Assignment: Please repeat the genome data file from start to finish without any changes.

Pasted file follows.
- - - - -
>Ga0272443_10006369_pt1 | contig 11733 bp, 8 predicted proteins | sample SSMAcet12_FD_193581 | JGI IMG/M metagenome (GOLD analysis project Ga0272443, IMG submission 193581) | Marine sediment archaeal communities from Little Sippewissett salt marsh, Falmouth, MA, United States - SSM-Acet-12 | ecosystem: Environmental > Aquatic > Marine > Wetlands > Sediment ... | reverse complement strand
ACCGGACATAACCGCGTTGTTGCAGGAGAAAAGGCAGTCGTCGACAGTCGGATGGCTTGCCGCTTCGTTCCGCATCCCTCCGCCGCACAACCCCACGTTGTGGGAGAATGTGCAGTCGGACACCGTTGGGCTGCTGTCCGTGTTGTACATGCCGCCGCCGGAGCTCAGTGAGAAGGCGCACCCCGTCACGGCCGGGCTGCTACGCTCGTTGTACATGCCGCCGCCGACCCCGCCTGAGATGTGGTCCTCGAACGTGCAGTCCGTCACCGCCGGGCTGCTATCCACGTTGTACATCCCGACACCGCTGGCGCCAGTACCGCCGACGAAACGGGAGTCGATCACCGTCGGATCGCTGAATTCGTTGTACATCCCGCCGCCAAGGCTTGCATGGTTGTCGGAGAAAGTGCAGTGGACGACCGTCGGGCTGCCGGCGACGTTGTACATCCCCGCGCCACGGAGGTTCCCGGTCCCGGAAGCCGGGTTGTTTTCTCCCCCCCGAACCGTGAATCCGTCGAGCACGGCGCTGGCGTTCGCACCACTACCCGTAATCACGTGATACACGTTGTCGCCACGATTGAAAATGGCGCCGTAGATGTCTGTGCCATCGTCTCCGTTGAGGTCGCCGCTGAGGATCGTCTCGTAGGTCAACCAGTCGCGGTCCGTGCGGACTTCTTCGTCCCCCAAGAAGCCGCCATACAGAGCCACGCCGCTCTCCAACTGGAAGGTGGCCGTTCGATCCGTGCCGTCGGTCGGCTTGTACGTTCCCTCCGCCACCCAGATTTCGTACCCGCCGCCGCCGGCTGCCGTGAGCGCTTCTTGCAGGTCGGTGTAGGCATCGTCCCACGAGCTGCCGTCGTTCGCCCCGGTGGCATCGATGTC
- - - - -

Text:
>Ga0272443_10006369_pt1 | contig 11733 bp, 8 predicted proteins | sample SSMAcet12_FD_193581 | JGI IMG/M metagenome (GOLD analysis project Ga0272443, IMG submission 193581) | Marine sediment archaeal communities from Little Sippewissett salt marsh, Falmouth, MA, United States - SSM-Acet-12 | ecosystem: Environmental > Aquatic > Marine > Wetlands > Sediment ... | reverse complement strand
ACCGGACATAACCGCGTTGTTGCAGGAGAAAAGGCAGTCGTCGACAGTCGGATGGCTTGCCGCTTCGTTCCGCATCCCTCCGCCGCACAACCCCACGTTGTGGGAGAATGTGCAGTCGGACACCGTTGGGCTGCTGTCCGTGTTGTACATGCCGCCGCCGGAGCTCAGTGAGAAGGCGCACCCCGTCACGGCCGGGCTGCTACGCTCGTTGTACATGCCGCCGCCGACCCCGCCTGAGATGTGGTCCTCGAACGTGCAGTCCGTCACCGCCGGGCTGCTATCCACGTTGTACATCCCGACACCGCTGGCGCCAGTACCGCCGACGAAACGGGAGTCGATCACCGTCGGATCGCTGAATTCGTTGTACATCCCGCCGCCAAGGCTTGCATGGTTGTCGGAGAAAGTGCAGTGGACGACCGTCGGGCTGCCGGCGACGTTGTACATCCCCGCGCCACGGAGGTTCCCGGTCCCGGAAGCCGGGTTGTTTTCTCCCCCCCGAACCGTGAATCCGTCGAGCACGGCGCTGGCGTTCGCACCACTACCCGTAATCACGTGATACACGTTGTCGCCACGATTGAAAATGGCGCCGTAGATGTCTGTGCCATCGTCTCCGTTGAGGTCGCCGCTGAGGATCGTCTCGTAGGTCAACCAGTCGCGGTCCGTGCGGACTTCTTCGTCCCCCAAGAAGCCGCCATACAGAGCCACGCCGCTCTCCAACTGGAAGGTGGCCGTTCGATCCGTGCCGTCGGTCGGCTTGTACGTTCCCTCCGCCACCCAGATTTCGTACCCGCCGCCGCCGGCTGCCGTGAGCGCTTCTTGCAGGTCGGTGTAGGCATCGTCCCACGAGCTGCCGTCGTTCGCCCCGGTGGCATCGATGTC